What Pulse Volume Recordings May Reveal
In order to help establish the disease level in these individuals, one adjunctive method is obtaining waveform analysis with pulse volume recordings (PVR) or Doppler waveform. The PVR is the most commonly used waveform analysis and is less operator dependent than Doppler waveform analysis.15 One would obtain PVRs through the application of sequential blood pressure cuffs with an air plethysmographic technique. After inflating each cuff (10 to 65 mmHg), one can indirectly assess variations in blood volume in the tissue beneath the cuff. Alterations in pressure are transmitted through the inflated cuff to a pressure transducer that records the variations through the cardiac cycle to produce a waveform. Conversion of this pressure signal to an appropriately calibrated electrical signal permits production of an analog tracing that clinicians can examine and interpret. The normal PVR waveform has a sharp upstroke and peak with a reflected wave present before it returns to baseline. With mild obstruction, the reflected wave is lost, the upstroke delayed and the peak blunted. Moderate to severe obstruction produces a bowing of the downstroke away from the baseline. A flat PVR is irregular with low amplitude and indicates severe obstruction.
Can Exercise Testing Be Beneficial?
Performing segmental blood pressure testing, toe brachial index measurements and waveform analysis before and after a patient exercises can unmask occlusive disease that is not apparent on resting studies. With exercise, blood flow normally increases three to fivefold to meet the increased demand and resistance in the muscular bed falls. The presence of a significant stenosis limits this compensatory response and magnifies the pressure gradient across the lesion. The standard test involves walking on the treadmill at 2 mph at a 12 percent incline for five minutes or until the patient is forced to stop. After one records the walking time and nature of symptoms, the clinician can assess the magnitude of the decrease in ankle systolic pressure and time for recovery to resting pressure. A normal response to exercise is a slight increase or no change in the ankle systolic pressure in comparison to the baseline, and rules out vascular insufficiency as the cause of symptoms. A fall in ankle pressure by more than 20 percent of the baseline or below an absolute pressure of 60 mmHg that requires more than three minutes to recover is considered abnormal. Single level disease is inferred with a recovery time of less than six minutes. A greater than six minute recovery time is associated with multilevel disease. One may perform similar testing by utilizing pharmacologic agents such as priscoline. Another option is inducing reactive hyperemia in place of exercise testing in patients with limited exercise ability due to cardiopulmonary disease of musculoskeletal problems.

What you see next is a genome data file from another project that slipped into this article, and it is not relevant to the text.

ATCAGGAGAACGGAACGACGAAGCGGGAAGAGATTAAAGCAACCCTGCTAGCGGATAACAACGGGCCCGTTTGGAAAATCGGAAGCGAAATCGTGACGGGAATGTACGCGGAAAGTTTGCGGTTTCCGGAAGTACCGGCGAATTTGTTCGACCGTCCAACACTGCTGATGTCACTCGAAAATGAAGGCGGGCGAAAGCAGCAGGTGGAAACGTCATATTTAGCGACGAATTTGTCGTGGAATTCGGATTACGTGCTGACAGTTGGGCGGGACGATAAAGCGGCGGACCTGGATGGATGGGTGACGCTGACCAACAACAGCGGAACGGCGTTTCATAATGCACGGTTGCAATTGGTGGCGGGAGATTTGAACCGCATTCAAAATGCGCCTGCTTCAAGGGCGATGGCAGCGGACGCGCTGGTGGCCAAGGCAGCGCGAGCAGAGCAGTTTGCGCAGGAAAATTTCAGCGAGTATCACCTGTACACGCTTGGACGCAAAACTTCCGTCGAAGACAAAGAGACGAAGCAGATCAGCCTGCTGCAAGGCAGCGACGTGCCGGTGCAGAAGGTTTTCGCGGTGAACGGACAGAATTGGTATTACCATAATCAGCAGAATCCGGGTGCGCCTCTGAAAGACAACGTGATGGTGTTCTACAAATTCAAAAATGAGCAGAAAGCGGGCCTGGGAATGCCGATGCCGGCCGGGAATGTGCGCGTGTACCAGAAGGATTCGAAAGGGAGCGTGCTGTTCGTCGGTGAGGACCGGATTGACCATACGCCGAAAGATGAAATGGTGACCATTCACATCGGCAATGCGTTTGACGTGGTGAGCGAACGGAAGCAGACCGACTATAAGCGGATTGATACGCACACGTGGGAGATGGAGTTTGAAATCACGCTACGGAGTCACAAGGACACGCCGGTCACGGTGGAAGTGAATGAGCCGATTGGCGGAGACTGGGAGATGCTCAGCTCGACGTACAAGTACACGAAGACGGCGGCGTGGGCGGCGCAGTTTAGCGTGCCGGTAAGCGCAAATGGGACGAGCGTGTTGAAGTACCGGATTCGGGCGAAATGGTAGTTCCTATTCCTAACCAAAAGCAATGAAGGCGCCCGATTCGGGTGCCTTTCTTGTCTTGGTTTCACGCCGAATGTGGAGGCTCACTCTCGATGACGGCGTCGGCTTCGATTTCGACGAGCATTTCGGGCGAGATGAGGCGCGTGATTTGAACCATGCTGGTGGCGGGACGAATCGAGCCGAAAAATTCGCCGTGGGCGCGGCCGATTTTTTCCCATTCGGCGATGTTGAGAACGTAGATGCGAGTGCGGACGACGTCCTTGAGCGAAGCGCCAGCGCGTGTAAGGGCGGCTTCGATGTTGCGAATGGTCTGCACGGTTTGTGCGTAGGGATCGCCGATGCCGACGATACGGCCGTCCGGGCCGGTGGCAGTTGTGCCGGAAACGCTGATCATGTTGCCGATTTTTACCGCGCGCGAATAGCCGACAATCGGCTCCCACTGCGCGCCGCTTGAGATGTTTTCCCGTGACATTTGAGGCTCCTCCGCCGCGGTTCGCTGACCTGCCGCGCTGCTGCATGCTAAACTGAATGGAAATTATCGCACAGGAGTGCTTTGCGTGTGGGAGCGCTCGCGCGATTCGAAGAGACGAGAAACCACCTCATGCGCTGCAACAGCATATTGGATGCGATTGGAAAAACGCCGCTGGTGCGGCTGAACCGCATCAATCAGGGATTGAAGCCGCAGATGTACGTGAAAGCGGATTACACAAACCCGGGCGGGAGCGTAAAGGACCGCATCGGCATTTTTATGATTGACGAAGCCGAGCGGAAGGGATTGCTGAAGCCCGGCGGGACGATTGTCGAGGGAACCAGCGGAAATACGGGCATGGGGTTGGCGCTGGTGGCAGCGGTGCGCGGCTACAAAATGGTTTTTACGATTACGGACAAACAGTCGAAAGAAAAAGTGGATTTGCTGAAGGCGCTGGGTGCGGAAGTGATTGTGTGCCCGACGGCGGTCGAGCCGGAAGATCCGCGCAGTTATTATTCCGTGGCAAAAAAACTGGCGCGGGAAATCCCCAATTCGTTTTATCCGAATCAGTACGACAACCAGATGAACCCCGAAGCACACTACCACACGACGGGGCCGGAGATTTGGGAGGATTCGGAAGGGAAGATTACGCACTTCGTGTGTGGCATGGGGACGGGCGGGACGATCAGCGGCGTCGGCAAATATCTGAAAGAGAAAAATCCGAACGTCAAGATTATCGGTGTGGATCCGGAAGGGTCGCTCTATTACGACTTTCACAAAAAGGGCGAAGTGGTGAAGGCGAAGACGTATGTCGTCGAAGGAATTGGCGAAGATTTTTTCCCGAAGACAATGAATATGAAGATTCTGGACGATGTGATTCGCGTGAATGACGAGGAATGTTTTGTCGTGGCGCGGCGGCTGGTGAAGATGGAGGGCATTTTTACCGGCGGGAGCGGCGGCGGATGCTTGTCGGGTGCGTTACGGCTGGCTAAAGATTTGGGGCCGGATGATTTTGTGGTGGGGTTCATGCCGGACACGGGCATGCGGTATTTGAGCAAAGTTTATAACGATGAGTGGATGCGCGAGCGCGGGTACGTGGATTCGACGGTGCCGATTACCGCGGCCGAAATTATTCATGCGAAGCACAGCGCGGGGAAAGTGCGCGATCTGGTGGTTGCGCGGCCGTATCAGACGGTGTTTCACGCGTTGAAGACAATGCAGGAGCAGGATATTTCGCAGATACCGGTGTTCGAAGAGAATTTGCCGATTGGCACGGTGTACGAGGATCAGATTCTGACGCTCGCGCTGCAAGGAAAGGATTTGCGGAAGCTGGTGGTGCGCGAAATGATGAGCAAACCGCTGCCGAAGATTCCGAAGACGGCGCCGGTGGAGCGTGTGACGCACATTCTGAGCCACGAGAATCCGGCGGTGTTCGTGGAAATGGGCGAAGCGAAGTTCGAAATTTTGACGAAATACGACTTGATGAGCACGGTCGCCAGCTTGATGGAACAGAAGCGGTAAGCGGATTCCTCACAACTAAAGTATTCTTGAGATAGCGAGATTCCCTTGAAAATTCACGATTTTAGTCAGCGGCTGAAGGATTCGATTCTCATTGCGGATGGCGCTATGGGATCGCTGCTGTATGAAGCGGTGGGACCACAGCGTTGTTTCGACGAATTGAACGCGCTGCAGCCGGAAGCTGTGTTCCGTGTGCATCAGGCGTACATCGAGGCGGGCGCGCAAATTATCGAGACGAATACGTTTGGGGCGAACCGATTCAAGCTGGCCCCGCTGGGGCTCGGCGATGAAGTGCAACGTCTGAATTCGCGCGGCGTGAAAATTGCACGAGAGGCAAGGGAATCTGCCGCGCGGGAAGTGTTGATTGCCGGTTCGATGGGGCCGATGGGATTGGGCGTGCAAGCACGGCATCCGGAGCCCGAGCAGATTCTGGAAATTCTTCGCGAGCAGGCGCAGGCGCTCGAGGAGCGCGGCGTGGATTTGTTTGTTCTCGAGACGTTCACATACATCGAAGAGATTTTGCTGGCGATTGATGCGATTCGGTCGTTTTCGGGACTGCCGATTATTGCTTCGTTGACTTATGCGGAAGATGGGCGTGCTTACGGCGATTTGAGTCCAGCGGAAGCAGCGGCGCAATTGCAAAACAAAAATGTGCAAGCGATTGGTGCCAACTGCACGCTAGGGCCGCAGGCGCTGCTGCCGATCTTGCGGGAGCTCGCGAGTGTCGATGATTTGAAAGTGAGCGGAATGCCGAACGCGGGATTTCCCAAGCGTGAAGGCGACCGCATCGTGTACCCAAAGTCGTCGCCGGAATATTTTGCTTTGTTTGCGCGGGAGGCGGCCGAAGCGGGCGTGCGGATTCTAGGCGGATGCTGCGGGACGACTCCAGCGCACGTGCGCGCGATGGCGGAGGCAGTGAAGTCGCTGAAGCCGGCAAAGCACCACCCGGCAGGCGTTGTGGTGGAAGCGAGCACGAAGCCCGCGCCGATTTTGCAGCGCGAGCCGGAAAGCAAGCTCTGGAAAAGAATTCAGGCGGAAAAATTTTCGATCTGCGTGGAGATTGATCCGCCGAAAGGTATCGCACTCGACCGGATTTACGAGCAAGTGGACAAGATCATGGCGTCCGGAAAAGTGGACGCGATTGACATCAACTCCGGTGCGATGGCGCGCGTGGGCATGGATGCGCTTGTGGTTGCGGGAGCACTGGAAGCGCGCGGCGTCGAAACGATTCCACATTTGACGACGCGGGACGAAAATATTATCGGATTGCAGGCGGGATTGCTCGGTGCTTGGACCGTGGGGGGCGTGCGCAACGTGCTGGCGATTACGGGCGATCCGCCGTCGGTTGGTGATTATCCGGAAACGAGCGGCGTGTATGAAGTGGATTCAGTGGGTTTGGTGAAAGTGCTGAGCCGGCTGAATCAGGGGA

A Pertinent Guide To Transcutaneous Oximetry
Transcutaneous oxygen (TcPO2) tension may provide supplemental information regarding local tissue perfusion and clinicians often use this test to assess the healing potential of lower extremity ulcers or amputation sites.16 Previous studies showed that TcPO2 measurements can accurately predict the severity of foot ischemia and one can use these measurements to help determine appropriate treatment (conservative versus operative) for patients with diabetes.17 For this test, the physician would place platinum oxygen electrodes on the chest wall and legs or feet. One may evaluate either the absolute value of the oxygen tension at the foot or leg, or a ratio of this value to that of the chest wall. A normal value at the foot is 60 mmHg and a normal chest/foot ratio is 0.9. Controversy exists regarding the optimal level for tissue healing. It is generally accepted that wounds are likely to heal if oxygen tension is greater than 40 mmHg (foot/chest ratio greater than 0.5) and that healing is not likely to occur with a value less than 20 mmHg.18 One may also obtain TcPO2 in conjunction with exercise testing. Normally the value will not diminish. However, in the patient with arterial occlusive disease, the value will fall. A higher value must be achieved for healing of an ulcer in the diabetic foot. Keep in mind that the accuracy of the TcPO2 value is limited by local edema, skin temperature, the patient’s emotional state (sympathetic vasoconstriction) and pharmacologic agents. The routine evaluation of waveforms in conjunction with segmental pressures and segmental indices increase the accuracy of Doppler testing. Duplex ultrasound scanning has been well established as a screening test in vascular patients. However, in terms of duplex arterial mapping in lower extremities, there remains considerable debate regarding its accuracy. Color duplex imaging appears effective for the assessment of occlusive disease of the lower extremities, especially above the knee, but may be less reliable in the infrapopliteal segments. Color duplex imaging incorporates real-time B (brightness) mode imaging and pulsed and color Doppler. Real time B-mode imaging allows for vessel identification and anatomic detail of the vessel. Color Doppler imaging provides for the direction of flow (red toward the transducer and blue away from the transducer) and the presence of turbulence. In addition, one can calculate the degree of diameter reduction or stenosis by peak systolic velocity and velocity ratios. The normal arterial waveform is triphasic with a sharp upstroke, a sharp peak during systole, a sharp downstroke, a reversed flow component and forward diastolic flow. Progressive obstructive lesions cause a loss of reversed flow or of the forward diastolic flow, resulting in a biphasic signal. Decreased peripheral vascular resistance is responsible for the loss of the diastolic flow component and may be normal in older patients or reflect compensatory vasodilation in response to obstructive vascular lesions. The monophasic signal is characterized by a delayed upstroke, blunted peak and no second component. Severe obstruction leads to a flat waveform.